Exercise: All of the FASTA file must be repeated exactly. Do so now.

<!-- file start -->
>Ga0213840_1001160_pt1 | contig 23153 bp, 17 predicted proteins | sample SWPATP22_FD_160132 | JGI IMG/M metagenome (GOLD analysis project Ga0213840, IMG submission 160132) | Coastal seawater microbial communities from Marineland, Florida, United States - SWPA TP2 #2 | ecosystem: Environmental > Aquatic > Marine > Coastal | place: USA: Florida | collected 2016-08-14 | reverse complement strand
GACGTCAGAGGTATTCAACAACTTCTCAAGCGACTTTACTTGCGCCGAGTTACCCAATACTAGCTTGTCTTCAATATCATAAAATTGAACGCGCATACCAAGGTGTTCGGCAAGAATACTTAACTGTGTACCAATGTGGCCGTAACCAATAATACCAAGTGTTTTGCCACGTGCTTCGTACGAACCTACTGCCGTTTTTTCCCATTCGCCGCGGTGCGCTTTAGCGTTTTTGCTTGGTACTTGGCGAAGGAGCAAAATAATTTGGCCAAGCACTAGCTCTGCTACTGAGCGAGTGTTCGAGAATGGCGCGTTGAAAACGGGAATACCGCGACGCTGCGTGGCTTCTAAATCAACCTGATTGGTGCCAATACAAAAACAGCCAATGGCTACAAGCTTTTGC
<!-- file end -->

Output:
>Ga0213840_1001160_pt1 | contig 23153 bp, 17 predicted proteins | sample SWPATP22_FD_160132 | JGI IMG/M metagenome (GOLD analysis project Ga0213840, IMG submission 160132) | Coastal seawater microbial communities from Marineland, Florida, United States - SWPA TP2 #2 | ecosystem: Environmental > Aquatic > Marine > Coastal | place: USA: Florida | collected 2016-08-14 | reverse complement strand
GACGTCAGAGGTATTCAACAACTTCTCAAGCGACTTTACTTGCGCCGAGTTACCCAATACTAGCTTGTCTTCAATATCATAAAATTGAACGCGCATACCAAGGTGTTCGGCAAGAATACTTAACTGTGTACCAATGTGGCCGTAACCAATAATACCAAGTGTTTTGCCACGTGCTTCGTACGAACCTACTGCCGTTTTTTCCCATTCGCCGCGGTGCGCTTTAGCGTTTTTGCTTGGTACTTGGCGAAGGAGCAAAATAATTTGGCCAAGCACTAGCTCTGCTACTGAGCGAGTGTTCGAGAATGGCGCGTTGAAAACGGGAATACCGCGACGCTGCGTGGCTTCTAAATCAACCTGATTGGTGCCAATACAAAAACAGCCAATGGCTACAAGCTTTTGC